Dry Needling & Dysmenorrhoea

If you have an interest in dry needling and acupuncture, it is worth utilising the auto email Table of Contents function from AIM (you can set it up here). One of the articles that grabbed my eye in a recent eTOC list was the one reporting on dry needling of rectus abdominis to treat primary dysmenorrhoea.

The viscero-somatic reflex is one of the topics that we examine in the Level 2 Spine & Lower Quadrant Course and this is a great example.

As a bit of background, it would be worth having a look at an earlier 2014 study that used wet needling (lignocaine). The results were pretty amazing. Participants initial details were age, 22 ± 2.5 years and mean VAS pain scores 7.49 ± 1.16. After the first session, 63% of the participants feel beneath the pain inclusion threshold of VAS 3/10 (mean 1.63 ± 0.49). At a 1-year follow-up, all participants (some received a second session) provided data and the mean VAS pain score was 0.28 ± 0.45. Further details are here.

Fast forward to 2018 and dry needling, not wet is being used. You can gander the full article here.

Key points;

  • 3 groups randomly allocated (verum/true, sham/placebo and no needling/control).
  • Single blinding (participant blinded before collection of baseline data, but then informed of group allocation after)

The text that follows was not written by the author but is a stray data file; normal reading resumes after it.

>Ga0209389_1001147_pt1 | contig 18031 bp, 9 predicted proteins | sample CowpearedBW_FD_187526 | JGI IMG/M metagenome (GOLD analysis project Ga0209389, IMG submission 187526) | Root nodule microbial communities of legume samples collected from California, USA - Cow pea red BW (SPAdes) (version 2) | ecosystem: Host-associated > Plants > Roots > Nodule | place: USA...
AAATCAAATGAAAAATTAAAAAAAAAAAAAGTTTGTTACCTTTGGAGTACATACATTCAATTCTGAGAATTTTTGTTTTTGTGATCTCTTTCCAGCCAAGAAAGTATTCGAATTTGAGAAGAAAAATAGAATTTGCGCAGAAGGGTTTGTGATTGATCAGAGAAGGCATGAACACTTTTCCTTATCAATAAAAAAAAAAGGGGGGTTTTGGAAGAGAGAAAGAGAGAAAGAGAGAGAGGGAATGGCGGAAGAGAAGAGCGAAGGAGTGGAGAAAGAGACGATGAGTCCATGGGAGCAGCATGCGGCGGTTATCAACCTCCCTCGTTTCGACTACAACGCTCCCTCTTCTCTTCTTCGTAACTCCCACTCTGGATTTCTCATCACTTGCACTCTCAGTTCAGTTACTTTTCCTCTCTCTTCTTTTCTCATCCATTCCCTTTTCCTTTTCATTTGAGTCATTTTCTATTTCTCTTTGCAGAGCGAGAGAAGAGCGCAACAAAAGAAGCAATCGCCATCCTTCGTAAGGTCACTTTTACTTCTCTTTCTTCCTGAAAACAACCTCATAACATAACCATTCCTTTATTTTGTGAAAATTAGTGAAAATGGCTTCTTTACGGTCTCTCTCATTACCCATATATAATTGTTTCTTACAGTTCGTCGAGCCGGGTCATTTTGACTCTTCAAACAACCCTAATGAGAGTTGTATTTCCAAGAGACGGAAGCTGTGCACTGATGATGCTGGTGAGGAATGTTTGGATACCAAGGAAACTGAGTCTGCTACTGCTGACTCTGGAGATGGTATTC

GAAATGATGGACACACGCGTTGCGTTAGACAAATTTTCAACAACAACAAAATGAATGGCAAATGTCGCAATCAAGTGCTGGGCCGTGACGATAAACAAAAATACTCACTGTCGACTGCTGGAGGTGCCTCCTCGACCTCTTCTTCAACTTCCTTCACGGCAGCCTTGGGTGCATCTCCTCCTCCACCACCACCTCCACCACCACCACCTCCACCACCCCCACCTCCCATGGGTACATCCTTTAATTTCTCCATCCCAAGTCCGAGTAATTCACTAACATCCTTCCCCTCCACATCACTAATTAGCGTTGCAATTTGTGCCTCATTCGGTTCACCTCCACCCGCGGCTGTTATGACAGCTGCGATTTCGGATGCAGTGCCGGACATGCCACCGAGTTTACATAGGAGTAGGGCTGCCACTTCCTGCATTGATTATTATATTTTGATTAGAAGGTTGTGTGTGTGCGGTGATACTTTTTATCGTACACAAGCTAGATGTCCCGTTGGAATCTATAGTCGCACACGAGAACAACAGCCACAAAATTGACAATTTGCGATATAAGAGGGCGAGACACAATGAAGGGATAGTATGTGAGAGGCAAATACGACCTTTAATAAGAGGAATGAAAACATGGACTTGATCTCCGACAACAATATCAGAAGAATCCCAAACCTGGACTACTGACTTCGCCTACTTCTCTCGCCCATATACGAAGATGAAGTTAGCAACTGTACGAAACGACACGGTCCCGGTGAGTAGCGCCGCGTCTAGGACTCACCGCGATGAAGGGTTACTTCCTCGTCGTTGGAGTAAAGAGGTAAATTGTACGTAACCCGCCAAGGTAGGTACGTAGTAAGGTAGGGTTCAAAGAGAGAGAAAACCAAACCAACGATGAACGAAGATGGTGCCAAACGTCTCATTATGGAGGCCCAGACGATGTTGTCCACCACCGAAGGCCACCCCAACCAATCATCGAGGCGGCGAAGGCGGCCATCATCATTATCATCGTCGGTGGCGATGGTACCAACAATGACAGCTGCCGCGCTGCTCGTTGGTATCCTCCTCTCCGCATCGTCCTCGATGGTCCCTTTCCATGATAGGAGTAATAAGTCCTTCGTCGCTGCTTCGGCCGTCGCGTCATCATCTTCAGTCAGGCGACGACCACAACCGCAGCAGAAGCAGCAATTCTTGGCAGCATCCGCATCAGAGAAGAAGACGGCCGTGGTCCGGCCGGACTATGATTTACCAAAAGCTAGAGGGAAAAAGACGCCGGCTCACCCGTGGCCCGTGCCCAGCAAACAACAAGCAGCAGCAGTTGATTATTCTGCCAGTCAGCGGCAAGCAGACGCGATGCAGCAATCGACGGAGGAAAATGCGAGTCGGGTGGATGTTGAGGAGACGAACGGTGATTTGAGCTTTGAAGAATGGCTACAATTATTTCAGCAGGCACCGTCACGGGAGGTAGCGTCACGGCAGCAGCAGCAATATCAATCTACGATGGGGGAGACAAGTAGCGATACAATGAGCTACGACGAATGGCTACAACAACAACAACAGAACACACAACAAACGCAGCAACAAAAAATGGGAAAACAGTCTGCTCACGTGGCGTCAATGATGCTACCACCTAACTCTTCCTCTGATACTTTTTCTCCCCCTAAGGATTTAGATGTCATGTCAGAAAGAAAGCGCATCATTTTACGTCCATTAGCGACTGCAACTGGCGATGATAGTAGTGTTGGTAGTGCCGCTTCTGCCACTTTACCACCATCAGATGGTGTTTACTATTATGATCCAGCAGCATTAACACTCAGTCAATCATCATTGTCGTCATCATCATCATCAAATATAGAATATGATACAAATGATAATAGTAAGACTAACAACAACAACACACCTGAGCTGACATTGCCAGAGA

• All groups undertook abdominal stretching (as in prior study).
  • Single dry needling session of rectus abdominus 2/52 before commencement of menstruation (as in prior study)
  • Significant reduction (p < .001) in pain VAS in verum dry needling group cf. to sham or control
  • Significant reduction (p < .001) in NASAIDs in verum dry needling group cf. to sham or control
Note. Evolution of the intensity of menstrual pain intensity throughout the course of the study stratified by randomised treatment assignment. Data are presented as mean (SE). VAS, visual analogue scale. ** indicates significant differences between groups (ANOVA, P<0.001).

In all, a well designed study (just not sure why participants would have been informed of group allocation after baseline data collection) that includes both verum and sham dry needling (in addition to a control group). The authors report on a single intervention which achieved a significant improvement in both pain and NSAIDs usage. Plus a reduction in pain, greater than the minimally important clinical difference value of 10mm for pain VAS. Meaning, not only was the result statistically significant, but also clinically relevant. 


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